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Matt Dallek's Letter to Friends

April 21, 2008

Dear Family, Friends, and Colleagues:

Please forgive the mass email. As I mentioned to a few of you, I am planning to go on a 60-mile bike ride through the civil war battlefields of Maryland in early September. I am doing so to raise money for pancreatic cancer research at Johns Hopkins Medical Center in Baltimore.

There is nothing organized about this fundraising drive—pancreatic cancer research is woefully underfunded, an unloved orphan in cancer research, so it’ll be me riding with a few friends while trying to raise money for an important cause. I hope that you will consider contributing, and please send this email on to any friends and colleagues who you think might be interested.

When a surgeon at George Washington told me in April 2007 that a CT scan revealed that I had a large mass on my pancreas, it turned my world upside down. I didn’t know much about “pancreatic cancer,” but I knew enough: If I had had adenocarcinoma (far and away the most common form of PC), I probably would be dead within six months, at 38. The five-year survival rate for people with adenocarcinoma of the pancreas is five percent. It is, simply put, the most aggressive and deadly form of cancer and the fourth-leading cause of cancer deaths in the United States. Virtually everybody who has it dies quickly.

The first two surgical specialists we saw weren’t terribly optimistic. The first one was tentative, refusing to make any solid predictions about my tumor.  The second one, I felt, handed down a death sentence, saying the mass was definitely a tumor, and that it indeed could very well be adenocarcinoma.

Dr. Cameron, Heather Hall and MattHaving sat in a hospital room and having been told I may have adenocarcinoma of the pancreas, I have some perspective on what it’s like for thousands of Americans who are told, in essence, that they have six months to live and that there’s little modern medicine can do for them. I want to raise money for Hopkins for three reasons: First, my surgeon at Hopkins, Dr. John Cameron, was the first doctor to look at my films and flat-out tell me that I was “going to live a long life.” He gave me hope. And I had a good outcome after undergoing major surgery at Hopkins.

Matt and Dr. HrubanSecond, beyond my personal affinity for Dr. Cameron, Hopkins’s pancreatic cancer research team, which is led by Dr. Ralph Hruban, is among the best in the world, and I can’t think of a better investment if you want to fight this horrific disease. Dr. Hruban’s team is furiously working to find mechanisms for detecting pancreatic cancer in its earliest stages (when it’s more treatable). Hopkins’s researchers are also seeking to understand the genetic and environmental causes of PC so treatments can be drastically improved. "Johns Hopkins also has a very active research interest in islet cell tumors of the pancreas, which are quite rare and are distinct from the disease we refer to as 'pancreas cancer,'" Dr. Hruban told me via email. "Hopkins researchers have a large bank of these rare tumors that allows them to study why some patients have aggressive islet cell tumors while others fare much better."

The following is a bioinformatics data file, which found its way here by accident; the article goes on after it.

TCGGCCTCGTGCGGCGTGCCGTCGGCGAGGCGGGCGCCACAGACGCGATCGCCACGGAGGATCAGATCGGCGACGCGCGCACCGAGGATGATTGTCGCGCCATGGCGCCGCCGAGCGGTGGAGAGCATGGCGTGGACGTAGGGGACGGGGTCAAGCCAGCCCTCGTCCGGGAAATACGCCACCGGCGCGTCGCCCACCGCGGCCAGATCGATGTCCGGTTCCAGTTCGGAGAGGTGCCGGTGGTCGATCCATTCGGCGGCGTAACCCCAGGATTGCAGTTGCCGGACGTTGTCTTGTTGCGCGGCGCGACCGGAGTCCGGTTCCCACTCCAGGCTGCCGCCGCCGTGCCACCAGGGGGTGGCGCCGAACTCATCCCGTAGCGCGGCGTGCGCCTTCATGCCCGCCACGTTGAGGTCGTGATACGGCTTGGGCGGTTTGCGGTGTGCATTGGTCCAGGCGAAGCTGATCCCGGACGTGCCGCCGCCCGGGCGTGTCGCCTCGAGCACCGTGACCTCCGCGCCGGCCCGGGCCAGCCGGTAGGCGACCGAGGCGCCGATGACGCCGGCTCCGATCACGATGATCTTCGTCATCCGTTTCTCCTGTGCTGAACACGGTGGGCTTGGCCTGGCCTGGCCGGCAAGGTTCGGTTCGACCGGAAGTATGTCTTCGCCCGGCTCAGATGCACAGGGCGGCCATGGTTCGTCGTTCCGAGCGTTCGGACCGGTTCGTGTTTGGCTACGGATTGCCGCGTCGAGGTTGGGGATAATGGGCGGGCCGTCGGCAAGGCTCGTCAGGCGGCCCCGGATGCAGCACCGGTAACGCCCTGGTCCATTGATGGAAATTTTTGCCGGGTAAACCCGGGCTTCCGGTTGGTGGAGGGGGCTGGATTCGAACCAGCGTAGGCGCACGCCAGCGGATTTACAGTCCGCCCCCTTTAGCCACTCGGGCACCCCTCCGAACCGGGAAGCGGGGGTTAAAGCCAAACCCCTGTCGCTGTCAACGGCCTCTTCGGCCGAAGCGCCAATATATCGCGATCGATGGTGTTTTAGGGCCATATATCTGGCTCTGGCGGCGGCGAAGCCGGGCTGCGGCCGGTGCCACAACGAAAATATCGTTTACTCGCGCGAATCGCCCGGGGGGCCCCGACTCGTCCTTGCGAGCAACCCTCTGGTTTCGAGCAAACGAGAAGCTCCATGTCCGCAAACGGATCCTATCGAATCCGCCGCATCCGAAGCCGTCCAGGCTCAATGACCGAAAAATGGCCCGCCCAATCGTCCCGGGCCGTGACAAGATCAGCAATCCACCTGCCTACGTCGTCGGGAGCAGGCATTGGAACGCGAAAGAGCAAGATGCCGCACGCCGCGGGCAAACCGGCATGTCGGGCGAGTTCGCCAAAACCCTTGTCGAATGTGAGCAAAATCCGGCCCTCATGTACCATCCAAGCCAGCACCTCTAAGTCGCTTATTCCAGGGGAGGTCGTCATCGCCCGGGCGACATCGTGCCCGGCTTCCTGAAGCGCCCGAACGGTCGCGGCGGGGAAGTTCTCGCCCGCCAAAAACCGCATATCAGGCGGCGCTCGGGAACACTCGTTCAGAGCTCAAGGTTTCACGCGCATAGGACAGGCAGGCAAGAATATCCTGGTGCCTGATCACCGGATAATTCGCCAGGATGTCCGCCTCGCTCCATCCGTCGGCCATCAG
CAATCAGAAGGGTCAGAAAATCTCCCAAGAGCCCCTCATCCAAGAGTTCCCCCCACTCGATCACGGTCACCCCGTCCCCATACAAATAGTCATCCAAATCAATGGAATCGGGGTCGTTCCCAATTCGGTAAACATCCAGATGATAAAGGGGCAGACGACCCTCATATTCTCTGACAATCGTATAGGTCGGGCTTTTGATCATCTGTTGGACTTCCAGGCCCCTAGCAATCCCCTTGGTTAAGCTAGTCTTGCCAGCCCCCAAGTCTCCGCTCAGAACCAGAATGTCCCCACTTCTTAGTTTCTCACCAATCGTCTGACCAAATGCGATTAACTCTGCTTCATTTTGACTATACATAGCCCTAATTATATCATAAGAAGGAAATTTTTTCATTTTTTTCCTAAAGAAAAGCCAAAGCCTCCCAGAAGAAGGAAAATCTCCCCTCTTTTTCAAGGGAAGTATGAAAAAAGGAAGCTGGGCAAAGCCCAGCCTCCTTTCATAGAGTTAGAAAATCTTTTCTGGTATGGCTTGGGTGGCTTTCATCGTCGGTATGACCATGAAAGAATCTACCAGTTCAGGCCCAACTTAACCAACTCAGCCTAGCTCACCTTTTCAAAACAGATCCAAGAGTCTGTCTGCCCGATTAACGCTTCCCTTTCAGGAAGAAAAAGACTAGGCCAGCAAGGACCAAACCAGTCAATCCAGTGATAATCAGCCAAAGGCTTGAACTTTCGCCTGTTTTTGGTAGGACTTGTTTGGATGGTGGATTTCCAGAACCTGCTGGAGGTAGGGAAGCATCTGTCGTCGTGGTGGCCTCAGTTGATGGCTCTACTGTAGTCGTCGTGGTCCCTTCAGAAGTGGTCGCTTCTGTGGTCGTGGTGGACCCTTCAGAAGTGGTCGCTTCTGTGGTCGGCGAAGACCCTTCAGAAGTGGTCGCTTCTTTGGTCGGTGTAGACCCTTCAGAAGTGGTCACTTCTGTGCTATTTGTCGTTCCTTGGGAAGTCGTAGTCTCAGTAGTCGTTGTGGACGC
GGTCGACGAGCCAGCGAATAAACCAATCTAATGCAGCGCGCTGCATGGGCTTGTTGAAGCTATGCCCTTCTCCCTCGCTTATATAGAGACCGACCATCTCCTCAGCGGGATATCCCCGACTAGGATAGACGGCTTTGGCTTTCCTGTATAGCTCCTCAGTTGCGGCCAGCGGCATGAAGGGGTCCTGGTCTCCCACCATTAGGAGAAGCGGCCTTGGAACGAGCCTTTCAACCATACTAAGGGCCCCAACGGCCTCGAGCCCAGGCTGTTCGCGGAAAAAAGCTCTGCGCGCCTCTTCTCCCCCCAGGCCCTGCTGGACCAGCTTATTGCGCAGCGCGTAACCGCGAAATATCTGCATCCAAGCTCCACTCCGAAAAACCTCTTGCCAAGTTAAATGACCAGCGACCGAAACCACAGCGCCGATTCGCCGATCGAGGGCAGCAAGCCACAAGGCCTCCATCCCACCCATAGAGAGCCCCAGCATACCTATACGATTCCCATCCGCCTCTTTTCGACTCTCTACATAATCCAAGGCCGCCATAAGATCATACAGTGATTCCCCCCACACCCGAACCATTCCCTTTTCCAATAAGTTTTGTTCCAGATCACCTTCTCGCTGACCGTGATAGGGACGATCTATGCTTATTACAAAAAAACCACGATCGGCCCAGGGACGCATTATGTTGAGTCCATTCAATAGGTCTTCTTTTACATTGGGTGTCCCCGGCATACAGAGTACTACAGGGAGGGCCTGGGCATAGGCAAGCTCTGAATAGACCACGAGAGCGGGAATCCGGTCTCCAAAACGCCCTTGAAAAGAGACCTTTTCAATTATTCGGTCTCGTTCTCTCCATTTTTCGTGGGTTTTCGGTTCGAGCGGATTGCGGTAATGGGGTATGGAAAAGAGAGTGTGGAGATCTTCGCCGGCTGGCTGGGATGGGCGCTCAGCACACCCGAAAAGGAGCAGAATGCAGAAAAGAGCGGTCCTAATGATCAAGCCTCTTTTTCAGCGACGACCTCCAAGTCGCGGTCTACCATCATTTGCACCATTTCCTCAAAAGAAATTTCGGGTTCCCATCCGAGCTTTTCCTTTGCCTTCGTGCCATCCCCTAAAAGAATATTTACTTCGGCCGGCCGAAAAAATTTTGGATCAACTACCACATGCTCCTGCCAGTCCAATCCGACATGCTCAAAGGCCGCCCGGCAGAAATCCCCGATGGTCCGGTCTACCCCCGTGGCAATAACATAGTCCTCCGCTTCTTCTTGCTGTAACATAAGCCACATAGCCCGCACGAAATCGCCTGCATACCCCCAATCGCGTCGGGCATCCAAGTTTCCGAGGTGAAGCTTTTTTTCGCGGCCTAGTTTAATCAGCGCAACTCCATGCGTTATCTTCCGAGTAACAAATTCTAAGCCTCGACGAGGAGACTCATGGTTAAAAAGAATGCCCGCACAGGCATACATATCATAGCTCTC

My third reason for doing this fund-raiser is that when I was in the hospital six nights recovering from my surgery, I realized how lucky I had been. One of my neighbors down the hall, who was also recovering from pancreatic surgery, was a man in his fifties. Whenever I walked the corridors, he was lapping me. I was so ill I could barely walk, yet every time he passed me, this man told me to keep going. He said that I would be passing him very soon.

I later learned that he had adenocarcinoma of the pancreas, and that his doctors weren’t able to remove all of the cancer. I never learned his name, and I have no idea if he’s even alive today. He was a nice man, incredibly brave, and he really encouraged me, so although I didn’t know him I am inspired to raise money for this cause when I think of him, and when I think of how close I also came to being given a death sentence.

My goal (perhaps overly ambitious) is to raise $12,000 ($200/mile) for Hopkins through donations from you as well as from your friends, family, and colleagues. The entire contribution is tax deductible. I encourage you to donate between $50 and $150, but of course any amount (even $10) will be greatly appreciated, and obviously there’s no ceiling if you wish to donate more.

If you’d like to contribute, please go to Hopkins’s PC research website and click “Donate by Credit Card,” enter my name in the “in honor of” field so we can track how much we raise and donate by credit card. (You can also send a check; the information about how to do so is on the website.  Hopkins also has a breakdown of where your money will go—80% directly to lab research, 20% to infrastructure costs associated with PC research.)

Again, I encourage you to forward this email to anybody who you think might be interested in contributing to this cause. And for those of you reading this who don’t know about my story, briefly put, I was extremely fortunate: I had a pancreatic islet cell tumor—a rare and usually curable form of cancer when caught early—and my tumor was encapsulated. I have a very positive prognosis.

Thank you so much for your support over the past year and for reading this email and considering a contribution. It’s really for an excellent cause, and I hope that you will support it.

Yours,

Matt Dallek